Fatal Crashes Involving Large Trucks Are Increasing

The number of large trucks (trucks weighing more than 10,000 pounds) involved in fatal crashes is increasing, according to the most recent data from the Federal Motor Carrier Safety Administration’s (FMCSA) Large Truck Crash Overview report. Three thousand six hundred eight (3,608) large trucks were involved in fatal crashes in 2011, which is a 3 percent increase from 2010 and 12 percent increase from 2009. Three thousand seven hundred fifty seven (3,757) people were killed and 80,000 injured in 2011.

The FMCSA reports also demonstrate that truck drivers are more likely than drivers of smaller vehicles to comply with seat belt laws and less likely to be under the influence of drugs or alcohol. In fatal collisions, 83 percent of truck drivers, compared with 65 percent of drivers of passenger cars, were reported to be wearing their seatbelts. In 1 percent of the fatal collisions, truck drivers had a blood alcohol content of 0.08 percent or higher. Additional data from the FMCSA report shows the following:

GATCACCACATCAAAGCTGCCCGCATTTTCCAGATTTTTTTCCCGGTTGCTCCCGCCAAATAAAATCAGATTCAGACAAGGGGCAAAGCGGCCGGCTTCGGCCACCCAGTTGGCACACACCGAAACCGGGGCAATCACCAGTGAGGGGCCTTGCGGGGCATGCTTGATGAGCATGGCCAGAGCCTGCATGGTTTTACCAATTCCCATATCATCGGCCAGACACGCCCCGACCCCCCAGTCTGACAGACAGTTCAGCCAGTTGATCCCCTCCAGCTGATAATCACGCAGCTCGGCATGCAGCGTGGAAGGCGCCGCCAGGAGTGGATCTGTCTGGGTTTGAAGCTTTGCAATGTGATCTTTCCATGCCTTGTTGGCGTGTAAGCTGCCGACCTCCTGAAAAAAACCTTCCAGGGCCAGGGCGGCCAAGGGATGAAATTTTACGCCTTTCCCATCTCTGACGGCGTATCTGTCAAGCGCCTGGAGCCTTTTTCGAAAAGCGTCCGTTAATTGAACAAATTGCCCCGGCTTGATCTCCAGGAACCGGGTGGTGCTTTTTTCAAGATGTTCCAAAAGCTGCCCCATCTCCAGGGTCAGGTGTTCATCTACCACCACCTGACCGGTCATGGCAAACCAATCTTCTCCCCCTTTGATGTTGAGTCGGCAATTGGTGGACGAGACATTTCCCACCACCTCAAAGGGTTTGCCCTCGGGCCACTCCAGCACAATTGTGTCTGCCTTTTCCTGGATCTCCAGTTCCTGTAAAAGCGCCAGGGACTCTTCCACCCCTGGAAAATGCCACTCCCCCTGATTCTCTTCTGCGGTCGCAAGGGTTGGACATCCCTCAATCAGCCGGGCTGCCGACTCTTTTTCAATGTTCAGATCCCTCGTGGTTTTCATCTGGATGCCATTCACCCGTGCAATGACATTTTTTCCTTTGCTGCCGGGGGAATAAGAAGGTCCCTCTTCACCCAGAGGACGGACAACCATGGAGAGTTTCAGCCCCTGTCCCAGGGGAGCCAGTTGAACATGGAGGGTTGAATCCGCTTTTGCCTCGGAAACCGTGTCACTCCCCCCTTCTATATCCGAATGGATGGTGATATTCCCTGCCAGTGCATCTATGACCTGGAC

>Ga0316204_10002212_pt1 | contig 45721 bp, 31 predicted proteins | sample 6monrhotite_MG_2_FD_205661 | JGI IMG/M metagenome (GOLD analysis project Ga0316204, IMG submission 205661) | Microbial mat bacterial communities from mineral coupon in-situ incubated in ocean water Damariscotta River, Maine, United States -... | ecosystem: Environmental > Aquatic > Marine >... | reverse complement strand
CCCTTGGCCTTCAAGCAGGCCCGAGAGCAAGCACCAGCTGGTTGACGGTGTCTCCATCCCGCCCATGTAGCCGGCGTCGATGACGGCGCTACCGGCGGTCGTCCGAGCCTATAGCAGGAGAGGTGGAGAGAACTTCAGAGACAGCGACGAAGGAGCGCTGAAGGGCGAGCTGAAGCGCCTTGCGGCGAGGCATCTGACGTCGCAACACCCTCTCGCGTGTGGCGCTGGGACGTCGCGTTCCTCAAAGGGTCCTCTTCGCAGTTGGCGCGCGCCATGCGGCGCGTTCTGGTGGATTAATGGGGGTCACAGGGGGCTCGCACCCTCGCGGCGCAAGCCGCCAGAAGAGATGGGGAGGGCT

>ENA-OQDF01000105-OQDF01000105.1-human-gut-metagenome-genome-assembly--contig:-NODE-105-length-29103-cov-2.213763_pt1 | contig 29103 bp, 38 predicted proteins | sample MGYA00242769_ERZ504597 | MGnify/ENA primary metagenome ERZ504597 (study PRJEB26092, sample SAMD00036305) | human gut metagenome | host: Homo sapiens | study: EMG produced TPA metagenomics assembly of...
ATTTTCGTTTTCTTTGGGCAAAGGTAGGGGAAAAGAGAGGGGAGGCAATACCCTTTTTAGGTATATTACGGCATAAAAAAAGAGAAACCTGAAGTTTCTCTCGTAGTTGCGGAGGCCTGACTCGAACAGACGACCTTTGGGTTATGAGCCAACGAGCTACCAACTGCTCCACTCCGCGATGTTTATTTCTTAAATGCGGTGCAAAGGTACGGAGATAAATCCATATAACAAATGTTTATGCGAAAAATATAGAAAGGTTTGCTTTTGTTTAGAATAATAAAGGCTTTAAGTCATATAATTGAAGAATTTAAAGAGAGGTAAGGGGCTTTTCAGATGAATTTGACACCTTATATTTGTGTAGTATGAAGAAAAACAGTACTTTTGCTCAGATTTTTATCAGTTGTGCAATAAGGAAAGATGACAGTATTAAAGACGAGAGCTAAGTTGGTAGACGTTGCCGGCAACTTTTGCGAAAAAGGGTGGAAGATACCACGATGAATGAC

• Most collisions occurred in day-light hours.
  • Tractors pulling a semi-trailer accounted for 61 percent of large trucks involved in fatal crashes and 47 percent of those in nonfatal collisions.
  • In fatal crashes involving large trucks, driver-related factors were recorded for 34 percent of the drivers. Speed was the top driver-related factor (8 percent), followed by distraction/inattention (6 percent), impairment (4 percent), failure to stay in the proper lane (4 percent) and blocked vision (3.5 percent).
  • There were 174 large trucks involved in fatal crashes in work zones.
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